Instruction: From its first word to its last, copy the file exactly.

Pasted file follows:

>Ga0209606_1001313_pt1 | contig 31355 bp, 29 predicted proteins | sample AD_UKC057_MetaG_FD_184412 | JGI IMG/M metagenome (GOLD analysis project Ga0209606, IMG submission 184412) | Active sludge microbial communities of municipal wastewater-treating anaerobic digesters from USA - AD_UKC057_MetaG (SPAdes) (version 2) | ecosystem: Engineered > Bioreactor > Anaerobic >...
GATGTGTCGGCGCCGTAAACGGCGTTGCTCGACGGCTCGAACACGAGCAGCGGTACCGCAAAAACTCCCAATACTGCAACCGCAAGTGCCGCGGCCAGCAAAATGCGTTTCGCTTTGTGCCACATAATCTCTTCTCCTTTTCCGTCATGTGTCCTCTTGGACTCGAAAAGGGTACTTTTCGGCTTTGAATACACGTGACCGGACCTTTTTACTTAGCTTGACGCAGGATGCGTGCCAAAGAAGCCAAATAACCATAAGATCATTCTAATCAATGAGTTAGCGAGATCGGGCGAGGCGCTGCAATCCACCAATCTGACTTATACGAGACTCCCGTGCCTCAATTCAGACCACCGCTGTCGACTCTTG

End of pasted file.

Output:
>Ga0209606_1001313_pt1 | contig 31355 bp, 29 predicted proteins | sample AD_UKC057_MetaG_FD_184412 | JGI IMG/M metagenome (GOLD analysis project Ga0209606, IMG submission 184412) | Active sludge microbial communities of municipal wastewater-treating anaerobic digesters from USA - AD_UKC057_MetaG (SPAdes) (version 2) | ecosystem: Engineered > Bioreactor > Anaerobic >...
GATGTGTCGGCGCCGTAAACGGCGTTGCTCGACGGCTCGAACACGAGCAGCGGTACCGCAAAAACTCCCAATACTGCAACCGCAAGTGCCGCGGCCAGCAAAATGCGTTTCGCTTTGTGCCACATAATCTCTTCTCCTTTTCCGTCATGTGTCCTCTTGGACTCGAAAAGGGTACTTTTCGGCTTTGAATACACGTGACCGGACCTTTTTACTTAGCTTGACGCAGGATGCGTGCCAAAGAAGCCAAATAACCATAAGATCATTCTAATCAATGAGTTAGCGAGATCGGGCGAGGCGCTGCAATCCACCAATCTGACTTATACGAGACTCCCGTGCCTCAATTCAGACCACCGCTGTCGACTCTTG